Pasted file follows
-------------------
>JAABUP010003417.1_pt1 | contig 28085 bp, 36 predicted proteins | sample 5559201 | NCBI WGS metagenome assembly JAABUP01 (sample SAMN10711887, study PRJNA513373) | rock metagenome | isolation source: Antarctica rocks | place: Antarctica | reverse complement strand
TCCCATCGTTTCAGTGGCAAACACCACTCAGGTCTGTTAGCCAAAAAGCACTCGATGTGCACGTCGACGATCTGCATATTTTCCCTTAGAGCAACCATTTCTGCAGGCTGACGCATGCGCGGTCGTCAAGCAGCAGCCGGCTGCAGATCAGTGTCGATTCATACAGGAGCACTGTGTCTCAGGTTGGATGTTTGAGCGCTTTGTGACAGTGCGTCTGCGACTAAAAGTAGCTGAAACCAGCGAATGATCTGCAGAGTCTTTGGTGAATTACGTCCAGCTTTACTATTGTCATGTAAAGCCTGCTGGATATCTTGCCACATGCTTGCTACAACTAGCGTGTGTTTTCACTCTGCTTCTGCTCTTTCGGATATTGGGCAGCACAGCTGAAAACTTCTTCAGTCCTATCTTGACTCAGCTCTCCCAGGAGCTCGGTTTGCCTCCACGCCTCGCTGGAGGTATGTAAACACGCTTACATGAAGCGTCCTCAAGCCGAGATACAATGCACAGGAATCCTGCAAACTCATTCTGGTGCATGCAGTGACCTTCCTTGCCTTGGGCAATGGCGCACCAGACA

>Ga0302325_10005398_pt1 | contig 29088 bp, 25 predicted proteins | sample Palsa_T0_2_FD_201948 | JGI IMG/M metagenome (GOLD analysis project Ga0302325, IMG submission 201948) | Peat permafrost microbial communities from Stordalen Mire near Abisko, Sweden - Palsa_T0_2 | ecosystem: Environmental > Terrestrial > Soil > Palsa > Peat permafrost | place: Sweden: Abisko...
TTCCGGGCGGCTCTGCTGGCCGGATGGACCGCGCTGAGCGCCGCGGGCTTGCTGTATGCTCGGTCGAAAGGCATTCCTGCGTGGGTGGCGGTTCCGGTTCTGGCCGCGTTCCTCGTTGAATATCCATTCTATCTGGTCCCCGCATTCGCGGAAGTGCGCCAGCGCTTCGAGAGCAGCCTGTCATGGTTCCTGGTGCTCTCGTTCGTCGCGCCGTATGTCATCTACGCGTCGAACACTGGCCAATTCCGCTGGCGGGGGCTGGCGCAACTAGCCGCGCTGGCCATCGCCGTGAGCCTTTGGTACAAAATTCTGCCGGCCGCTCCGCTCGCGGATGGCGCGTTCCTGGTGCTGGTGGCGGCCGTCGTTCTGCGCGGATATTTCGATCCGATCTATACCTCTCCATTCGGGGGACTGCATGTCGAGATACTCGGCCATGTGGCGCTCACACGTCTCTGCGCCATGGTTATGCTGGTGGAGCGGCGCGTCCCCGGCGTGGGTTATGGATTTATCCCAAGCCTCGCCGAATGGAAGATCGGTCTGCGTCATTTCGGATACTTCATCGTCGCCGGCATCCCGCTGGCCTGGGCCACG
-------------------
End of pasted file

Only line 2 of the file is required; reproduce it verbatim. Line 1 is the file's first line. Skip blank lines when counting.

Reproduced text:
TCCCATCGTTTCAGTGGCAAACACCACTCAGGTCTGTTAGCCAAAAAGCACTCGATGTGCACGTCGACGATCTGCATATTTTCCCTTAGAGCAACCATTTCTGCAGGCTGACGCATGCGCGGTCGTCAAGCAGCAGCCGGCTGCAGATCAGTGTCGATTCATACAGGAGCACTGTGTCTCAGGTTGGATGTTTGAGCGCTTTGTGACAGTGCGTCTGCGACTAAAAGTAGCTGAAACCAGCGAATGATCTGCAGAGTCTTTGGTGAATTACGTCCAGCTTTACTATTGTCATGTAAAGCCTGCTGGATATCTTGCCACATGCTTGCTACAACTAGCGTGTGTTTTCACTCTGCTTCTGCTCTTTCGGATATTGGGCAGCACAGCTGAAAACTTCTTCAGTCCTATCTTGACTCAGCTCTCCCAGGAGCTCGGTTTGCCTCCACGCCTCGCTGGAGGTATGTAAACACGCTTACATGAAGCGTCCTCAAGCCGAGATACAATGCACAGGAATCCTGCAAACTCATTCTGGTGCATGCAGTGACCTTCCTTGCCTTGGGCAATGGCGCACCAGACA